When my father passed away in 2012 at the age of 87, he took much of his past with him. I knew that he had been born in Rzeszow and, as I got older, I was able to ascertain from him his family names and a little bit about who they were and what happened to them. What I knew well was the life he built after he immigrated to the USA in 1949 at the age of 25. I knew that he was an amazing father who cherished his family more than anything else. I knew he rose, despite the war interrupting his education and the adversities he faced, to being an executive manager of a large corporation in NYC, who raised successful children – one who rose to being the leader of a federal agency in Washington, another who was a recognized Professor at Columbia University and another who went on to educate children with special needs. I, of course, knew about his life with my mother, also an amazing woman who was born in Serock, Poland and survived the war as an orphan who escaped through the sewers under the Warsaw Ghetto and who was sheltered for two years by a Polish farming family who was honored as Righteous Among the Nations years later by the State of Israel. But I also knew not to question him too much on what had happened or ask for particulars.
Although I had been to Poland with my mother in 2014 after my father passed away, we stayed in Serock while my daughter and brother went to Rzeszow to say a prayer for my great-grandmother at the Rzeszow Jewish cemetery (who my father buried in 1941 after she died in Rzeszow Ghetto) and for my grandmother and two aunts who perished in the Belzec extermination camp some kilometers away. To me Rzeszow still remained a mystery – a place with this deep family connection but also a place that seemed remote, distant and separate. I only personally knew the members of my family (a great-uncle and cousins) who had survived the war and some friends my father still had who had come from Rzeszow and lived in NYC. That all changed when I met Grazyna Bochenek.
Today, after participating with, and getting to know, Gabriela and Zuzanna all these months, and after developing a wonderful connection previously with Grazyna, I finally feel I have the link to my family hometown. In life, it’s not really visiting the once-known places that develops that connection but getting to know the people that truly creates the ties that bind. While it has been great to discover the information that they were able to uncover, it has been more important for me to feel I know people who live in that city and who are part of the everyday life there – walking the streets where my family lived and seeing the sites that they saw at one time too. That is the real consequence of participating in this effort and the lasting legacy for me with those that I’ve had the privilege of getting to know who took it upon themselves to be part of an effort to share with others the vibrant community that once existed not too long ago in such a large part of the city.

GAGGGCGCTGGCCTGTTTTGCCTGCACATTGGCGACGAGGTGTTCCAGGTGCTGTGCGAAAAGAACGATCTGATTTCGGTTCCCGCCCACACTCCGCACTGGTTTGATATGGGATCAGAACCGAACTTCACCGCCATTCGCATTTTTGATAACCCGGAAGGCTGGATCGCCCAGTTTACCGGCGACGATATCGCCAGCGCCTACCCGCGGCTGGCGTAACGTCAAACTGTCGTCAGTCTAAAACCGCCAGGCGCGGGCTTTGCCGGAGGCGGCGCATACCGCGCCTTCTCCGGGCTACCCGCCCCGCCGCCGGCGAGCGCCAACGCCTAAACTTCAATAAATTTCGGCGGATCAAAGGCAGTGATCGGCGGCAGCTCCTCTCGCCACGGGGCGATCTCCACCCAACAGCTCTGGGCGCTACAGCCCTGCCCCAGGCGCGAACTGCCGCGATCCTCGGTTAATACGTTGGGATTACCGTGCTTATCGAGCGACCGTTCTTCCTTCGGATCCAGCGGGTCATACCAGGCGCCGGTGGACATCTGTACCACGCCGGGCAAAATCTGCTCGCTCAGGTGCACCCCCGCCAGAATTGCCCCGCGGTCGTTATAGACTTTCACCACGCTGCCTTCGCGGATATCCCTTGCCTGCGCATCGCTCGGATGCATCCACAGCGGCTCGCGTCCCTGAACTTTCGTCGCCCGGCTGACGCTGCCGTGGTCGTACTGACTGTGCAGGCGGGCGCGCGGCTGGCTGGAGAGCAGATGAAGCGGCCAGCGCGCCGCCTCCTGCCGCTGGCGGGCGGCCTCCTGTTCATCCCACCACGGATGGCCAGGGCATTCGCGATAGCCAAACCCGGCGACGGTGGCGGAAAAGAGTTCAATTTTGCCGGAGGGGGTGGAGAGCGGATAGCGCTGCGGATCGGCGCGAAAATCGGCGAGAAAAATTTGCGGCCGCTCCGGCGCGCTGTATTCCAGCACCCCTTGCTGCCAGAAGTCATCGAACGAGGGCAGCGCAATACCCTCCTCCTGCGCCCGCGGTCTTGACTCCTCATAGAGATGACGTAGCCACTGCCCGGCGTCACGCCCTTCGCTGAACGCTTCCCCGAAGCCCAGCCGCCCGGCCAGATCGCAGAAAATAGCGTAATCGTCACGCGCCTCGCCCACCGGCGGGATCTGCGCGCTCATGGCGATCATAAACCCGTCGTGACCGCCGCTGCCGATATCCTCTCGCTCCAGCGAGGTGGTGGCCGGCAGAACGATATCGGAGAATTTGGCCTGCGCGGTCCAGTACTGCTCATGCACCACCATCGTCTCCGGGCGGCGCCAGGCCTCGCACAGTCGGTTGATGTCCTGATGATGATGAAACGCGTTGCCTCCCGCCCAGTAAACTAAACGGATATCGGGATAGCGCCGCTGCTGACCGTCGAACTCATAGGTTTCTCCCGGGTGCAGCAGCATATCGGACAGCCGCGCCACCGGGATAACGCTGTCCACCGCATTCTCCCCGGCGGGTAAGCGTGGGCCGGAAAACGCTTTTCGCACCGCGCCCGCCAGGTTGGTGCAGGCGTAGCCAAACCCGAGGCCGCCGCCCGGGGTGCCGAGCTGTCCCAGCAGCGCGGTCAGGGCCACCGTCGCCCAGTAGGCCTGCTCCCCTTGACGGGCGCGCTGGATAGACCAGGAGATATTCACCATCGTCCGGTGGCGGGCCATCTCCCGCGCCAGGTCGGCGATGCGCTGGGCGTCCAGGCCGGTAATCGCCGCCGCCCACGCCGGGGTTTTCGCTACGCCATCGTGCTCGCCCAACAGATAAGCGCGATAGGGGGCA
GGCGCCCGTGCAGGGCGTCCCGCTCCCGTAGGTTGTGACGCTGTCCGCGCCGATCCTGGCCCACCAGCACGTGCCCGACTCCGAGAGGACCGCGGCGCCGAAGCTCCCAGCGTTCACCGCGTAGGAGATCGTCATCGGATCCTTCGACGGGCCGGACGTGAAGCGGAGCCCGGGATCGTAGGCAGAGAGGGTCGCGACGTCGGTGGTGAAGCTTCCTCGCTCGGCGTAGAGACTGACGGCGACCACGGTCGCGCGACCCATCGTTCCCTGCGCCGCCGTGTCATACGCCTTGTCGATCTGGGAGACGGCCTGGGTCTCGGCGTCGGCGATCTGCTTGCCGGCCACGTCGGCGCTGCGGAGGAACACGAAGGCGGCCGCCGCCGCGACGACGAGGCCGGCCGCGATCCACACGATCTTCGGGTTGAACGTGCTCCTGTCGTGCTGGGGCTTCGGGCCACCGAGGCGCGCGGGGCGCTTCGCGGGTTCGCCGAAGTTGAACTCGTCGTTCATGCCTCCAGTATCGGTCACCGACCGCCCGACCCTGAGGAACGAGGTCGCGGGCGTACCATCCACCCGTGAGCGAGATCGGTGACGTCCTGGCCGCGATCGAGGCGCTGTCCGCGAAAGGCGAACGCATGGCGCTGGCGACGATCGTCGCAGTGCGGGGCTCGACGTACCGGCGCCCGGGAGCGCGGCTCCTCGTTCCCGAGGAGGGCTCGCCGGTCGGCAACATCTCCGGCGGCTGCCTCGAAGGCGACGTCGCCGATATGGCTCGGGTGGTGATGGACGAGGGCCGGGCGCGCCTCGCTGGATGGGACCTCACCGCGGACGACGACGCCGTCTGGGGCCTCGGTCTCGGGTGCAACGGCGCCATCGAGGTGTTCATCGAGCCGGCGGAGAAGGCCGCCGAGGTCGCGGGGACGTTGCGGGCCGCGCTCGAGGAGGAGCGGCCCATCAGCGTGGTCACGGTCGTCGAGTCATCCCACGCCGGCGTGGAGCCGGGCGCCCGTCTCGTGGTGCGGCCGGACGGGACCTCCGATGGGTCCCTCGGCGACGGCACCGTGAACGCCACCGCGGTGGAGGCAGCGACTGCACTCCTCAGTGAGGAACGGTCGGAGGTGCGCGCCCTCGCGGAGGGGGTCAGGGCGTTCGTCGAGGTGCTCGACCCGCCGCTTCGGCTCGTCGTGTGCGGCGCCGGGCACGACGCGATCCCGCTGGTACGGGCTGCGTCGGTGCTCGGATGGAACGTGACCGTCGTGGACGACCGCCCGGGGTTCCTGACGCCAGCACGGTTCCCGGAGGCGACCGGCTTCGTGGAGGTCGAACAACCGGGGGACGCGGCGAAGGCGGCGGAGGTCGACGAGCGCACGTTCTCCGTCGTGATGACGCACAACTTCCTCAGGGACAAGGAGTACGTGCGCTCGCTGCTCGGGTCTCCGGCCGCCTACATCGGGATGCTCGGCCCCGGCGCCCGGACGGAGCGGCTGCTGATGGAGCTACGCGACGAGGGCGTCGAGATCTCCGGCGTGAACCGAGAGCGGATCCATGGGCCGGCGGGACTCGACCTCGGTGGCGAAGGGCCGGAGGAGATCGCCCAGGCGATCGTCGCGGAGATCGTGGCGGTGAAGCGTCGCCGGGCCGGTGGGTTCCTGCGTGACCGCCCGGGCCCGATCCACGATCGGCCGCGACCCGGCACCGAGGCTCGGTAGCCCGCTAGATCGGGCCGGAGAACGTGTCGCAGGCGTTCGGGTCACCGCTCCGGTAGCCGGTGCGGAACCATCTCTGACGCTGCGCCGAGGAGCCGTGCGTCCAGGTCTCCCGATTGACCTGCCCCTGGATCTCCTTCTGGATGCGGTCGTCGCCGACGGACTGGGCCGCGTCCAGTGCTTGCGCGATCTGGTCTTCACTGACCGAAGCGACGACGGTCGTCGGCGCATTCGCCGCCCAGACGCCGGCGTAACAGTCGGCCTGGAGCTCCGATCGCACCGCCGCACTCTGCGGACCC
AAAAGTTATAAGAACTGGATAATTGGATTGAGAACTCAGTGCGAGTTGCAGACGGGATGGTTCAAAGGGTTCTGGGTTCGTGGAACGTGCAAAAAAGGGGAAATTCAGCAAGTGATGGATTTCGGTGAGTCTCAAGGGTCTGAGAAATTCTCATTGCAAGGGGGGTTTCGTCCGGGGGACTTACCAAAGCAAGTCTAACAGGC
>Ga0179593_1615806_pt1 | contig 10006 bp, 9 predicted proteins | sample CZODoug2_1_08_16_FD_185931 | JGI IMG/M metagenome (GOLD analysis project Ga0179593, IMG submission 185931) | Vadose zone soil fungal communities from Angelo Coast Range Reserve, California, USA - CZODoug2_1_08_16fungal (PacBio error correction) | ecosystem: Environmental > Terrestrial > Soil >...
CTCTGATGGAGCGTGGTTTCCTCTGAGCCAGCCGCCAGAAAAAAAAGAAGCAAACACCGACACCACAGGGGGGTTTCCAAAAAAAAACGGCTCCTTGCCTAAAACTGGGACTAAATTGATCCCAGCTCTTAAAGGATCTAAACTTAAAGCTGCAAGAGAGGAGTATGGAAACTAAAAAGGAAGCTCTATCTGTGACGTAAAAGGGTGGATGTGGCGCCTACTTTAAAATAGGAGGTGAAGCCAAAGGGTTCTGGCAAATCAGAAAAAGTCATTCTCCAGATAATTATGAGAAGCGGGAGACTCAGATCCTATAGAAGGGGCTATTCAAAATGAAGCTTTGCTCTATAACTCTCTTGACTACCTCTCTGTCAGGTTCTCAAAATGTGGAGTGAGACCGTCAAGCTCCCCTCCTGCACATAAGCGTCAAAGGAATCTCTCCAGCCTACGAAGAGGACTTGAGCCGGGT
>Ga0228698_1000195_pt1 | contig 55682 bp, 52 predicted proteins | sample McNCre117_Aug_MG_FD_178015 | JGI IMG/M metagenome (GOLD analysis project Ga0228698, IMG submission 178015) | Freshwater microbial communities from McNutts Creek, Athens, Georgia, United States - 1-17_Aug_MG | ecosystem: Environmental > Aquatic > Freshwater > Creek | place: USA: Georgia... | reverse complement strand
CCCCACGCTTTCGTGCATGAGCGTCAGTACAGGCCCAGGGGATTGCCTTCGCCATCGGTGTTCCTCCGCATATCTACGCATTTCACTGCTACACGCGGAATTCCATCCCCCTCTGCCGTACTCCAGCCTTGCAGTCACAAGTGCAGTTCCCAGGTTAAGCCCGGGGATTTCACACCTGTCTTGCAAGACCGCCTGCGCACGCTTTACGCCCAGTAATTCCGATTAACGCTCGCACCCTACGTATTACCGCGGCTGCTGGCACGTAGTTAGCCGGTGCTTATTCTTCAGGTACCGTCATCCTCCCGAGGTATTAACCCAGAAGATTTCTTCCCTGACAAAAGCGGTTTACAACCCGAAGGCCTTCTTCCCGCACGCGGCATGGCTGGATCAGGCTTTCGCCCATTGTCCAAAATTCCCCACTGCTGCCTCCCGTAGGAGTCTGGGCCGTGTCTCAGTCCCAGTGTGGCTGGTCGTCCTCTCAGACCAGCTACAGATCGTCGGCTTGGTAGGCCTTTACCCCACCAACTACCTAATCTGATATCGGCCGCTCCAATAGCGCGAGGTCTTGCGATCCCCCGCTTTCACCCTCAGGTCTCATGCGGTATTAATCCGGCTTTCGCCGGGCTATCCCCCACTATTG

Albert Family, 1927. Oskar Albert – Helen Albert’s father – it is this small boy in the middle (he was 3 years old then). To the left of him is Helen’s great-grandmother, Oskar’s grandmother – Pessel. Next to her stays Oskar’s sister – Chaya. To the right of Oskar sits his father (Helen’s grandfather) – Solomon. Behind him, stays his wife (Oskar’s mother and Helen’s grandmother) – Sara. Next to Solomon is Oskar’s sister – Malka. Photo courtesy of Helen Albert.
Pessel (Helen Albert’s great-grandmother and Salomon Albert’s mother) and her children. The photo was taken in 1912. From the left sitting: Solomon – Helen’s grandfather; Pessel and Anna (Henne). From the left standing: Ruchel (Rosie), Usher (Ascher) and Zyvia (Sylvia) – Solomon Albert’s siblings.
Helen Albert’s grandmother and grandfather, Oskar Albert’s parents: Solomon and Sara Albert with their daughter Chaya. The photo was taken in an atelier in Rzeszów, probably in 1916. Photo from Helen Albert’s collection.
Young Oskar Albert – Helen Albert’s father (in this photo he is around 21 years old). The photo was taken in Schwandorf city just after the end of the Second World War. Photo from Helen Albert’s collection.
Oskar Albert (Helen Albert’s father) during his Bar Mitzvah. The photo was taken in 1936 or 1937 in front of Nowa Synagoga (New Synagogue) in Rzeszów. Photo courtesy of Helen Albert.
Szyja Albert – Helen Albert’s great-grandfather. Photo courtesy of Helen Albert.